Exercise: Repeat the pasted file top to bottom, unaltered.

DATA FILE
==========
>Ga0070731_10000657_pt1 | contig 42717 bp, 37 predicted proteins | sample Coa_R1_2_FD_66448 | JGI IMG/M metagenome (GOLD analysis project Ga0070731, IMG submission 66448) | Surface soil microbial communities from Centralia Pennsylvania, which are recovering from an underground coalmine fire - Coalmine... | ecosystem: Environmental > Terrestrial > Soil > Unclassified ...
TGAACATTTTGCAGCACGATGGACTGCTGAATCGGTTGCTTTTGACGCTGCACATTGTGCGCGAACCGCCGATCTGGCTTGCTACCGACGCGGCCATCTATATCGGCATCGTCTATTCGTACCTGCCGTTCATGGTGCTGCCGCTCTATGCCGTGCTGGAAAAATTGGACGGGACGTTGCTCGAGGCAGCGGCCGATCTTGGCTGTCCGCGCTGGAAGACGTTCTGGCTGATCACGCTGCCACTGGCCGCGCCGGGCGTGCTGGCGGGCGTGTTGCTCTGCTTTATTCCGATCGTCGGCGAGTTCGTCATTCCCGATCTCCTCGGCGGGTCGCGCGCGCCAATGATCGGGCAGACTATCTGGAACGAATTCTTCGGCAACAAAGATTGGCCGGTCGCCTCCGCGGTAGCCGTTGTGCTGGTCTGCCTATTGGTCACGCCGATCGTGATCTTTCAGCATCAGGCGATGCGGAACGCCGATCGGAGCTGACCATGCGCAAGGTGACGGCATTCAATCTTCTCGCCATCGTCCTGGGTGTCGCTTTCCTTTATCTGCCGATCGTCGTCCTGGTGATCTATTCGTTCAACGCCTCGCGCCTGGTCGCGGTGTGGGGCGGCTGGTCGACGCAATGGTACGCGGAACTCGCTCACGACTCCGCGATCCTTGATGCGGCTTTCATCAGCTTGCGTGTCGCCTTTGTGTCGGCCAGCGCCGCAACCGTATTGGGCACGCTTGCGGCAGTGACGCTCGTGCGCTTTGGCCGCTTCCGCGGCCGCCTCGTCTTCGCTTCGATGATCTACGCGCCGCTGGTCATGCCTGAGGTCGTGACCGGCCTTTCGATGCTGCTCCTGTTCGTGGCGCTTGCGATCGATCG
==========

>Ga0070731_10000657_pt1 | contig 42717 bp, 37 predicted proteins | sample Coa_R1_2_FD_66448 | JGI IMG/M metagenome (GOLD analysis project Ga0070731, IMG submission 66448) | Surface soil microbial communities from Centralia Pennsylvania, which are recovering from an underground coalmine fire - Coalmine... | ecosystem: Environmental > Terrestrial > Soil > Unclassified ...
TGAACATTTTGCAGCACGATGGACTGCTGAATCGGTTGCTTTTGACGCTGCACATTGTGCGCGAACCGCCGATCTGGCTTGCTACCGACGCGGCCATCTATATCGGCATCGTCTATTCGTACCTGCCGTTCATGGTGCTGCCGCTCTATGCCGTGCTGGAAAAATTGGACGGGACGTTGCTCGAGGCAGCGGCCGATCTTGGCTGTCCGCGCTGGAAGACGTTCTGGCTGATCACGCTGCCACTGGCCGCGCCGGGCGTGCTGGCGGGCGTGTTGCTCTGCTTTATTCCGATCGTCGGCGAGTTCGTCATTCCCGATCTCCTCGGCGGGTCGCGCGCGCCAATGATCGGGCAGACTATCTGGAACGAATTCTTCGGCAACAAAGATTGGCCGGTCGCCTCCGCGGTAGCCGTTGTGCTGGTCTGCCTATTGGTCACGCCGATCGTGATCTTTCAGCATCAGGCGATGCGGAACGCCGATCGGAGCTGACCATGCGCAAGGTGACGGCATTCAATCTTCTCGCCATCGTCCTGGGTGTCGCTTTCCTTTATCTGCCGATCGTCGTCCTGGTGATCTATTCGTTCAACGCCTCGCGCCTGGTCGCGGTGTGGGGCGGCTGGTCGACGCAATGGTACGCGGAACTCGCTCACGACTCCGCGATCCTTGATGCGGCTTTCATCAGCTTGCGTGTCGCCTTTGTGTCGGCCAGCGCCGCAACCGTATTGGGCACGCTTGCGGCAGTGACGCTCGTGCGCTTTGGCCGCTTCCGCGGCCGCCTCGTCTTCGCTTCGATGATCTACGCGCCGCTGGTCATGCCTGAGGTCGTGACCGGCCTTTCGATGCTGCTCCTGTTCGTGGCGCTTGCGATCGATCG